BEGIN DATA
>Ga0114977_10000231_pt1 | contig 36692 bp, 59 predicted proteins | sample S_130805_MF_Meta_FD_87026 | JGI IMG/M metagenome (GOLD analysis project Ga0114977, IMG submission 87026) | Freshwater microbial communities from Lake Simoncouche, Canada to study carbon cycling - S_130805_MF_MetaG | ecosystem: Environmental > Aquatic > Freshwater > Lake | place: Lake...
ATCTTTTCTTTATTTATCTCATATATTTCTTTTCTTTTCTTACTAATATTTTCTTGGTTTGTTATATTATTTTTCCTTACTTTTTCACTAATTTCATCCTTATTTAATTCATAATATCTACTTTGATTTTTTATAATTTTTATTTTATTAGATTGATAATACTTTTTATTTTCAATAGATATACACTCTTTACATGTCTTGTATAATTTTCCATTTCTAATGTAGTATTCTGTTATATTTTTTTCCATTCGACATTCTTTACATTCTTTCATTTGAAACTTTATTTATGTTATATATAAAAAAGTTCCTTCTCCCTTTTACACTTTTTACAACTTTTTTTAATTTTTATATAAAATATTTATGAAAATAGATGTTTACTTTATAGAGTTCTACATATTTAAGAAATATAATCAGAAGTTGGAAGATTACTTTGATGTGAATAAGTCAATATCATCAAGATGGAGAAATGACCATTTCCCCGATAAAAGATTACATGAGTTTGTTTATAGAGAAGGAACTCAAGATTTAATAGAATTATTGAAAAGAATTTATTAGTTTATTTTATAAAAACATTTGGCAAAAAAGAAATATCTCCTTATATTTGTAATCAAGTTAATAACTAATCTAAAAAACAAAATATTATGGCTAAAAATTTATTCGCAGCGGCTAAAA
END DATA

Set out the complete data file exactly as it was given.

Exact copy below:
>Ga0114977_10000231_pt1 | contig 36692 bp, 59 predicted proteins | sample S_130805_MF_Meta_FD_87026 | JGI IMG/M metagenome (GOLD analysis project Ga0114977, IMG submission 87026) | Freshwater microbial communities from Lake Simoncouche, Canada to study carbon cycling - S_130805_MF_MetaG | ecosystem: Environmental > Aquatic > Freshwater > Lake | place: Lake...
ATCTTTTCTTTATTTATCTCATATATTTCTTTTCTTTTCTTACTAATATTTTCTTGGTTTGTTATATTATTTTTCCTTACTTTTTCACTAATTTCATCCTTATTTAATTCATAATATCTACTTTGATTTTTTATAATTTTTATTTTATTAGATTGATAATACTTTTTATTTTCAATAGATATACACTCTTTACATGTCTTGTATAATTTTCCATTTCTAATGTAGTATTCTGTTATATTTTTTTCCATTCGACATTCTTTACATTCTTTCATTTGAAACTTTATTTATGTTATATATAAAAAAGTTCCTTCTCCCTTTTACACTTTTTACAACTTTTTTTAATTTTTATATAAAATATTTATGAAAATAGATGTTTACTTTATAGAGTTCTACATATTTAAGAAATATAATCAGAAGTTGGAAGATTACTTTGATGTGAATAAGTCAATATCATCAAGATGGAGAAATGACCATTTCCCCGATAAAAGATTACATGAGTTTGTTTATAGAGAAGGAACTCAAGATTTAATAGAATTATTGAAAAGAATTTATTAGTTTATTTTATAAAAACATTTGGCAAAAAAGAAATATCTCCTTATATTTGTAATCAAGTTAATAACTAATCTAAAAAACAAAATATTATGGCTAAAAATTTATTCGCAGCGGCTAAAA